Well Vinny and I had quite extensive talks about this, because personally I wanted to change a few things on there. Some of the keyboard parts I would have lost, but Vinny can be very persuasive and he talked me out of it. He wanted to keep it exactly like the original album was, and his argument was − which I thought was very true − what if, for instance, Toto did a re-recording of 'Rosanna' and didn't put in that lovely keyboard solo that David Paich did? It might sound dated by today's standards but as the song was of that era it was fresh and unique and beautiful. If you love the song so much and there was a little part of it that you used to love and it wasn't there any more, you could be disappointed because it doesn't sound like the original song any more. I ended up agreeing with Vinny and that's why we tried to emulate the original album as much as we could, but using more modern sounds, a better vocal performance and more powerful guitars. So we tried to do the 'Out Of The Silence' album and just bring it more into 2018, but it still sounds like 'Out Of The Silence'. In that respect we had to work carefully and listen very hard to all the parts, because there are a lot of parts on the album that you wouldn't realise and you really have to analyse it. It was quite time consuming but it was a labour of love, it was something we really enjoyed doing. We made a few tempo changes, a few key changes so I could stretch my voice. I think it's worked well, it's just a new fresh version of an album that everybody loves.

That's the key. I've always loved the songs on the album, but I thought the production dated it too much. Now it sounds like you've recorded it during the same session as 'Sacred Ground', with the vocals and guitars much more up-front.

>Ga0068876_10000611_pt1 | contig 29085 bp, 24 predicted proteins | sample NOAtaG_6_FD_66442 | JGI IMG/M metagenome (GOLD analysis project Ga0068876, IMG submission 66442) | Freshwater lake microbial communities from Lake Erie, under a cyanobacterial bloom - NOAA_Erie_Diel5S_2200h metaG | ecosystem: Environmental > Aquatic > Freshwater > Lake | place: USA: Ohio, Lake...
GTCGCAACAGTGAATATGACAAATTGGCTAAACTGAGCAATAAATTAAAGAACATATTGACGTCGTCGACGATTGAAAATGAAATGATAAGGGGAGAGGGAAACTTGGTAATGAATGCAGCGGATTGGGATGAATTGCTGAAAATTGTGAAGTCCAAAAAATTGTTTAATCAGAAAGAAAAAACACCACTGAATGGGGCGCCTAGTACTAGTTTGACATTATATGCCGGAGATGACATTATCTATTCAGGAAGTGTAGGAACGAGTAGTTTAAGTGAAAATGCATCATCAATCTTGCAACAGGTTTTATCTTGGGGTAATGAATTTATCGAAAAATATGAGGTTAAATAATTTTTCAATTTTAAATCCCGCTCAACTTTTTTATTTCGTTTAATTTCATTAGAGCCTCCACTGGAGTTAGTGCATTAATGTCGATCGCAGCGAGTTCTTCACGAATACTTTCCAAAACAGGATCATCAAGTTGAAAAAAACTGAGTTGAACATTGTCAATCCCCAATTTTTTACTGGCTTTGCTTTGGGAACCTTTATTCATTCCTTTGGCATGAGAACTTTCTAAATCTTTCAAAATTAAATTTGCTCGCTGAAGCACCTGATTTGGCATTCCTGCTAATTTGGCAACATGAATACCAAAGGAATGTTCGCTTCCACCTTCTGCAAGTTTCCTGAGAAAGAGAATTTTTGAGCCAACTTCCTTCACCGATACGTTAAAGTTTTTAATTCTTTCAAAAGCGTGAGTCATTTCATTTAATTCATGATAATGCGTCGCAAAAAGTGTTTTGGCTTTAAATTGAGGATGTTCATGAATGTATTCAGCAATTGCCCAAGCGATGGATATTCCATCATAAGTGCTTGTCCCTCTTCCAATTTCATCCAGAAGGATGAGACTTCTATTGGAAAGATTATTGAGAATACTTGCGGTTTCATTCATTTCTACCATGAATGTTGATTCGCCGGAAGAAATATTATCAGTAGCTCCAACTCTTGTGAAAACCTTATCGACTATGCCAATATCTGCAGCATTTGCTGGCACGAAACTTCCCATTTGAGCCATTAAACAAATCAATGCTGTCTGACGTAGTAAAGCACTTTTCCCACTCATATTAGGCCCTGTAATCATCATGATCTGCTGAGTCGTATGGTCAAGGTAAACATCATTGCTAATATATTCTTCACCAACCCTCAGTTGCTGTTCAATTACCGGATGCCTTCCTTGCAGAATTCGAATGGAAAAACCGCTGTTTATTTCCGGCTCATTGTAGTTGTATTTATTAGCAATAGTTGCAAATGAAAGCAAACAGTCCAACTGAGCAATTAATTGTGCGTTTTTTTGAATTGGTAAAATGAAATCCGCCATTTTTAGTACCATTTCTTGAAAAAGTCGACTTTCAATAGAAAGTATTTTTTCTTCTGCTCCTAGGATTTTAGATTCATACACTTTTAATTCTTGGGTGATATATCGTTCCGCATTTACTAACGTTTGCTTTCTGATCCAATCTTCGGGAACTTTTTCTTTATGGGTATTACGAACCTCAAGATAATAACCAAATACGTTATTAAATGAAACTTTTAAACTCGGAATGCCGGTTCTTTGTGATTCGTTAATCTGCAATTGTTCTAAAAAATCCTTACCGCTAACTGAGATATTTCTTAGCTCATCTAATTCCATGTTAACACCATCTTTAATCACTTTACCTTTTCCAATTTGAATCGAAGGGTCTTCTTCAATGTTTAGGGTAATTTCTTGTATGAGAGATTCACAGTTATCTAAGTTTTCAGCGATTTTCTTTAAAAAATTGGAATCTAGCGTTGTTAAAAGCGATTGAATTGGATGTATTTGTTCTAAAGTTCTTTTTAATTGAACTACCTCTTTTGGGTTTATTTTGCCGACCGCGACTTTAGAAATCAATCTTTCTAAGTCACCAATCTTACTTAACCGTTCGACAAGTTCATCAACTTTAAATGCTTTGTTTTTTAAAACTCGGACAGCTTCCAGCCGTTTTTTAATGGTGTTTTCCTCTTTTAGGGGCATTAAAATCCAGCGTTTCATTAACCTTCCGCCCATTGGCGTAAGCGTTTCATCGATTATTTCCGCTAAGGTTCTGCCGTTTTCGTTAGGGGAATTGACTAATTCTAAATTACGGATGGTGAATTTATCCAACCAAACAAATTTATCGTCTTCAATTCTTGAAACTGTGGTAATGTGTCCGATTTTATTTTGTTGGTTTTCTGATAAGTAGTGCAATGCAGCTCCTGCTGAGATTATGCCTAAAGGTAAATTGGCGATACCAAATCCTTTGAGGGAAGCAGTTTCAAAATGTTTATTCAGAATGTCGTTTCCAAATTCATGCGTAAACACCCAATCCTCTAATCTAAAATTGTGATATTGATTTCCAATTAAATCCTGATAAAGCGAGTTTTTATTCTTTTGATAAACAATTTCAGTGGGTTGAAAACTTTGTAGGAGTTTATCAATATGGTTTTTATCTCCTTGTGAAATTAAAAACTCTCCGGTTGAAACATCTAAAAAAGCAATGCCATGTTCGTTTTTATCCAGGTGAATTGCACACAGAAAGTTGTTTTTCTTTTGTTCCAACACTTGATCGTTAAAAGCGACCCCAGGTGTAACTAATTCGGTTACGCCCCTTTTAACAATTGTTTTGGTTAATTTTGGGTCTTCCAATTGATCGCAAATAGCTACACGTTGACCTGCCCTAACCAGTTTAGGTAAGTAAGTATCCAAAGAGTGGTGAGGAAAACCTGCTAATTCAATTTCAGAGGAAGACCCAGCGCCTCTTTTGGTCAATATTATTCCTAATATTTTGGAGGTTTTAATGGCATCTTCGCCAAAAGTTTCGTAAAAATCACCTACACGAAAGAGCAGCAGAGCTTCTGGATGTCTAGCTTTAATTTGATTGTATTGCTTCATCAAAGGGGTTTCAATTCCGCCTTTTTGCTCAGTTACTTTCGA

I know, and if you listen to the two versions side by side you realise just how much reverb there is on the vocals and how far back they are in the mix. I don't blame Mike Shipley for that, I just put it down to the fact that I wasn't a very good vocalist and Mike had to hide it! But you know, at the end of the day it was really nice to get the vocals clearer and less saturated with reverb, and get the guitars punchier, because we all thought the guitars were a bit low on the original as well. There's a lot of clean stuff going on but the actual power chords were very tucked back. That wasn't necessarily how we thought the album should sound, so it's been a journey that we hope we've done justice to.

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The one track that features the largest change is 'King Of Spades'. Where did the idea come from to incorporate the excerpt of 'Black Rose' into it?

Basically that version came before 'Out Of The Silence', because when I wrote 'King Of Spades' back when we were first gigging around and trying to get our first deal with A&M, we always did that version live. It was written in memory of Phil (Lynott) as you know, so we put the ending of 'Black Rose' in there as a dedication to Phil and we always said one day we would try and put it on a track we were going to record. With doing this thirty year anniversary it was the ideal opportunity.

Professor Brian Cox was a member of the band, do you still keep in touch, and did you consider inviting him to be a guest on the re-recording?

It's not like we go out for a pint every week but we do keep in touch, and Vinny keeps in touch with him. I get the odd text, and when he gives us a plug on the telly I send him a message to thank him, but that's it really. Truth be known, he didn't really play on the original album; we only brought him in for the live situation because A&M told me they wanted me out the front. They said "you can't play the keyboards if you're going to front the band, so you need to get a keyboard player in." So that's why we got Brian in, and it was just the fact that he lived next door, so it was quite handy.